Myers tried to stash the drugs inside her purse, a common hiding place used for illegal drugs, said Sullins, but not a very good one.

According to the veteran law enforcer, people carrying illegal drugs will literally conceal them anywhere, even in body cavities and under clothes.

“We find it everywhere,” Sullins asserted. “In their butts, in their drawers. We recently found a woman with 14 grams of methamphetamine inside her brassiere at the jail. She had a warrant, and she was arrested. Officers found a little meth inside her purse. When she arrived at the jail, officers did an expanded search to make sure no contraband was coming into the jail.”

In another instance, said Sullins, a suspect attempted to disguise his drugs inside a soda can, just like the three suspects arrested in Beaumont on May 10.

“We saw one the other day that looked like a Coke can that hadn’t been opened,” Sullins recalled. “It looked just like a regular Coke can, and when you picked it up, it felt like one.”

But inside, officers didn’t find soda. They found crystal meth.

“If these criminals put as much effort into contributing to the community or getting a job as they do into hiding their drugs, they would be a lot more productive members of society,” said Sullins.

DEA Agent Duriso said in the May 10 bust in Beaumont, the drugs likely came from a “super lab” south of the border that produces huge quantities of methamphetamine rather than the few pounds manufactured in batches at small-scale labs.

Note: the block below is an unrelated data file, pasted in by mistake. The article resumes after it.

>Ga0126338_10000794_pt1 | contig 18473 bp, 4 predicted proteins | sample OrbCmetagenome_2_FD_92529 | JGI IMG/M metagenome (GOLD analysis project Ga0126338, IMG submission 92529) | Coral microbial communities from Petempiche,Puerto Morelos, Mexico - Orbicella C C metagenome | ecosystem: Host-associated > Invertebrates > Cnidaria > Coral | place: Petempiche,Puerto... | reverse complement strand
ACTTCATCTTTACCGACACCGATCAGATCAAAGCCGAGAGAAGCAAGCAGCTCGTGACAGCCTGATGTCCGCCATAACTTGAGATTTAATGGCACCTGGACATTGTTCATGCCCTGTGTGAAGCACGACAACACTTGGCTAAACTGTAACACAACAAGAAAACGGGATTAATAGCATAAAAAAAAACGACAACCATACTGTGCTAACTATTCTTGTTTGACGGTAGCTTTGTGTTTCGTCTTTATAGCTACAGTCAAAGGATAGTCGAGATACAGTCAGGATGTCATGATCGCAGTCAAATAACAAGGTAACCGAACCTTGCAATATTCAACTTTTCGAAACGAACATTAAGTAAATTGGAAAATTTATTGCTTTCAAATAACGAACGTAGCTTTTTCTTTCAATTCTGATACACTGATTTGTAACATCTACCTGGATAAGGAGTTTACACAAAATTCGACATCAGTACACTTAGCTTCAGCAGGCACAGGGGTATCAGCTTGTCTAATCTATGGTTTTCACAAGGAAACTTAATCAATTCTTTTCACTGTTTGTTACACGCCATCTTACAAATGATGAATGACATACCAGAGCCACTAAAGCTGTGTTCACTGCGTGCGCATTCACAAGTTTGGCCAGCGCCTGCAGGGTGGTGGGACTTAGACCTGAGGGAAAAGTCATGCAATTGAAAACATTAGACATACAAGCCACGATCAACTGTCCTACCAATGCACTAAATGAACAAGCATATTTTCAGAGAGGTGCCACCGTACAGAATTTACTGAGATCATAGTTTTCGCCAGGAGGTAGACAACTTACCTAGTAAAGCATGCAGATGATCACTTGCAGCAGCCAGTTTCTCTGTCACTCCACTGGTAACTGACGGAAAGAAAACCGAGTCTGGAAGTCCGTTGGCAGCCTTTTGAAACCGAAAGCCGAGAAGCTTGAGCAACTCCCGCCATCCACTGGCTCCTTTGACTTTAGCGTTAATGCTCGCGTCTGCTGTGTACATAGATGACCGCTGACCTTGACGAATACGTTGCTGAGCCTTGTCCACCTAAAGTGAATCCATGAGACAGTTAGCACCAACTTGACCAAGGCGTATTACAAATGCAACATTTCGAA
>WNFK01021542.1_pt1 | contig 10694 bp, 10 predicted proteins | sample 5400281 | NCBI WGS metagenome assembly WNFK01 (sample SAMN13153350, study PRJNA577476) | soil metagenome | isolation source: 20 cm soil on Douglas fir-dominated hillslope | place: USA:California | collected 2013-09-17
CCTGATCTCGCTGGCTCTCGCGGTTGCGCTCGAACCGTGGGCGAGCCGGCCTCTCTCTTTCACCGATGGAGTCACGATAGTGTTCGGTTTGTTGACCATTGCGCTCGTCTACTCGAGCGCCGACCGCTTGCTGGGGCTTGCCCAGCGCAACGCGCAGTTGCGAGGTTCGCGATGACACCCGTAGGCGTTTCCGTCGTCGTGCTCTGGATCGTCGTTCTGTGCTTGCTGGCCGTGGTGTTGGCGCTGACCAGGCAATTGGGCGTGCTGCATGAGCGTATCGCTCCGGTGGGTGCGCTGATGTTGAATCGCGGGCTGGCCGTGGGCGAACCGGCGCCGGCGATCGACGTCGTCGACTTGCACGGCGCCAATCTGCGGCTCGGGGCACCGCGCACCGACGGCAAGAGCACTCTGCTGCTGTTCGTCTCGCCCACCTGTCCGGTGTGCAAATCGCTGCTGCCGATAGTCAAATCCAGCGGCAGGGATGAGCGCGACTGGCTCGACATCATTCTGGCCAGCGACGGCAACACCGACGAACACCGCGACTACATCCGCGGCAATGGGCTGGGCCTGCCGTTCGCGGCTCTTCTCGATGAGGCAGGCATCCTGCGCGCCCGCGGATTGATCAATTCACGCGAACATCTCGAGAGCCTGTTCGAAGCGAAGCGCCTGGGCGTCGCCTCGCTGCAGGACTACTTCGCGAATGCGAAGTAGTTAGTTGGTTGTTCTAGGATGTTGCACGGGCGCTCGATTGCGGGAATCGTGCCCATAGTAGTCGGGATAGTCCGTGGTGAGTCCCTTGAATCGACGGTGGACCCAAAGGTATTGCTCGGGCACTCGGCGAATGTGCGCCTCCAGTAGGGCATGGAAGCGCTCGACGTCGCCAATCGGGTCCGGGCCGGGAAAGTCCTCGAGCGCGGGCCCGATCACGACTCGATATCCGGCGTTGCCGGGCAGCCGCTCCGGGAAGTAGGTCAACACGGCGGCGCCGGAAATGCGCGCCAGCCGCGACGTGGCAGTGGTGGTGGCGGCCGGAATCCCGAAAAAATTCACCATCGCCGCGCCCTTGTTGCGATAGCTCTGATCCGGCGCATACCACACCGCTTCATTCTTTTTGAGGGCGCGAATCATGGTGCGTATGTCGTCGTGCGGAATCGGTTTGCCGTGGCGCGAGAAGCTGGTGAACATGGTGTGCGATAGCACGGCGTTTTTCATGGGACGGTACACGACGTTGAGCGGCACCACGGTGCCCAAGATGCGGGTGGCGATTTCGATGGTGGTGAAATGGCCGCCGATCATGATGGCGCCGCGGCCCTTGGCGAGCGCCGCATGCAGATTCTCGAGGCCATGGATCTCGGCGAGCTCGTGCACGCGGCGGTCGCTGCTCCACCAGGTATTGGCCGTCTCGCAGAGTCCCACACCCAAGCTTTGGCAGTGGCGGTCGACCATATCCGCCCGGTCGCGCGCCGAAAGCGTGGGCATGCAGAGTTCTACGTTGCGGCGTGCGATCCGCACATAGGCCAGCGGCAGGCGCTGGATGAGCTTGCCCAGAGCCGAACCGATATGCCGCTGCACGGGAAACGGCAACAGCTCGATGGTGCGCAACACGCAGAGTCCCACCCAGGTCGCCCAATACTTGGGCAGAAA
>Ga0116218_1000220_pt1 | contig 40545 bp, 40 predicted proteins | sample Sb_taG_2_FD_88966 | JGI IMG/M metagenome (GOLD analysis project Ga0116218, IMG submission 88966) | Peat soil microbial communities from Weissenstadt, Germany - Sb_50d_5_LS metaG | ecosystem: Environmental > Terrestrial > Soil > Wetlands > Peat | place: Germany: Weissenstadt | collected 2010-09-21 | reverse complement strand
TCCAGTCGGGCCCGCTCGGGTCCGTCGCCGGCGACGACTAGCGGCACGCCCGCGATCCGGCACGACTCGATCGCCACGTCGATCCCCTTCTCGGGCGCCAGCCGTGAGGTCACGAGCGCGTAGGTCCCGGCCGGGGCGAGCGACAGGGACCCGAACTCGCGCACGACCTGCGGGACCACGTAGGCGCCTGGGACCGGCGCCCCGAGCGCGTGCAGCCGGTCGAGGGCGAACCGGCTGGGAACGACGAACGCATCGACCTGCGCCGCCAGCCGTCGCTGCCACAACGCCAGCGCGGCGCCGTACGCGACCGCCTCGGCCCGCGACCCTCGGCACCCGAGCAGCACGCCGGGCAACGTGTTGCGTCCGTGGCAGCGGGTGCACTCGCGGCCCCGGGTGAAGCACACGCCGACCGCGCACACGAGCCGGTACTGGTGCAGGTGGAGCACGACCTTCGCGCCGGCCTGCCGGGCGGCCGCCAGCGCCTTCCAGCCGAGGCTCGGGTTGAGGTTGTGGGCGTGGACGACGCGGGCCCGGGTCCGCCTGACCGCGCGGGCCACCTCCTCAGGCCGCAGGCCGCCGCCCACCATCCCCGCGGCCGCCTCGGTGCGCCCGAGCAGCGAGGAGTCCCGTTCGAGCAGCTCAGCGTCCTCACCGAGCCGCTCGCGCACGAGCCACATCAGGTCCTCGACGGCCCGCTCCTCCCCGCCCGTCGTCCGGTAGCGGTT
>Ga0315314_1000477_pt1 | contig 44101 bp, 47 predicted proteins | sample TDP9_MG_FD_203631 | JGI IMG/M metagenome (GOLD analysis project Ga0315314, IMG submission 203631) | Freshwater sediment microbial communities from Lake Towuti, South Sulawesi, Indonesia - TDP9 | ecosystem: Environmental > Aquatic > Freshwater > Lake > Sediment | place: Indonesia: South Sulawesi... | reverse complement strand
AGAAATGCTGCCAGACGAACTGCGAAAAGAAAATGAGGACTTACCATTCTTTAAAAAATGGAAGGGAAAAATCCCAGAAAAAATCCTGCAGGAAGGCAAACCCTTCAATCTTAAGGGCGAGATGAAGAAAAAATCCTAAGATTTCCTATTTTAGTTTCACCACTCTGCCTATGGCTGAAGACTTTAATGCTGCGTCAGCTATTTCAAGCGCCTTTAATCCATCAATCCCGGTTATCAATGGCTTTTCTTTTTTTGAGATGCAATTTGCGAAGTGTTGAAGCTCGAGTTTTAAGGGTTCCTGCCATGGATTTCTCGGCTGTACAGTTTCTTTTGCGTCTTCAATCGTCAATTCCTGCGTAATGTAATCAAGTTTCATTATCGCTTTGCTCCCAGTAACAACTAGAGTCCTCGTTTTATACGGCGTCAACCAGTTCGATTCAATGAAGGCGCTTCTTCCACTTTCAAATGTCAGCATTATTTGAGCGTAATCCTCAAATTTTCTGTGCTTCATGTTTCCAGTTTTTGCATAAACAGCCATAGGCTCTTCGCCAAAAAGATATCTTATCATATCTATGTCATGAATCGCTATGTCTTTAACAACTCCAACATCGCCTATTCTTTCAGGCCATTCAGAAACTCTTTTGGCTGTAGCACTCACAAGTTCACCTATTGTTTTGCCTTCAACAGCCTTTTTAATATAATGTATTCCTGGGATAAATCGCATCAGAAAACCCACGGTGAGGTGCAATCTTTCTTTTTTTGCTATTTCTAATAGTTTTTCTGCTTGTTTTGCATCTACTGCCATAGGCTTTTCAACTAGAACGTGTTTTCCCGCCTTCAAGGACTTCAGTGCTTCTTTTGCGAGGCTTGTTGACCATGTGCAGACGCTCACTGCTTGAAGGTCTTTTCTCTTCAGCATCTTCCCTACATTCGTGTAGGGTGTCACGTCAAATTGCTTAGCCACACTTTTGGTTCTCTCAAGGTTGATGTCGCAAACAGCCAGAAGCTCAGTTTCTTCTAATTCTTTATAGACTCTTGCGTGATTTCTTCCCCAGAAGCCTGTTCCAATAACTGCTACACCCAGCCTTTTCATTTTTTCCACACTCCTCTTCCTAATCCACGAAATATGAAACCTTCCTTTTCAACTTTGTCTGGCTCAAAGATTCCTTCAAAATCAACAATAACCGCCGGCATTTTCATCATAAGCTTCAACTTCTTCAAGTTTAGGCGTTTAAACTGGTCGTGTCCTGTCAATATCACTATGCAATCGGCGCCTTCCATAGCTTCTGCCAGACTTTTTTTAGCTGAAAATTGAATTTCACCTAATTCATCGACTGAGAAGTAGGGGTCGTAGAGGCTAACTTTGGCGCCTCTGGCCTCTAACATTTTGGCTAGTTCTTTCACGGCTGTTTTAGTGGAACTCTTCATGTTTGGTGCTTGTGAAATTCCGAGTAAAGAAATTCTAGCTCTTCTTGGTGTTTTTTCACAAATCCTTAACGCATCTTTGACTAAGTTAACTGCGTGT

“We see a lot of methamphetamine coming to the U.S. from across the border,” said Duriso. “We’re envisioning a big super lab in Mexico manufacturing the methamphetamine.”

Duriso said law enforcers have already discovered multiple super labs in Mexico. Manufacturers on the U.S. side of the border, however, often utilize small labs to make meth due to the overwhelming odor produced by the chemicals used to concoct the deadly drug. That is one way the labs are discovered – by scent. He said a super lab in a suburban neighborhood would be very unlikely because of the pungent stench it would emit.

“It’s the smell that gives it away,” he remarked. “There’s a very foul smell that goes along with methamphetamine production.”

As a DEA agent, Duriso has seen numerous attempts by criminals to conceal illegal drugs in a variety of ways.

“I’ve seen it hidden in tires, inside the frame of a vehicle, in the engine,” Duriso said of methamphetamine. “There are a number of places they try to hide it. They’re very creative when trying to conceal illegal narcotics and the proceeds from illegal narcotics.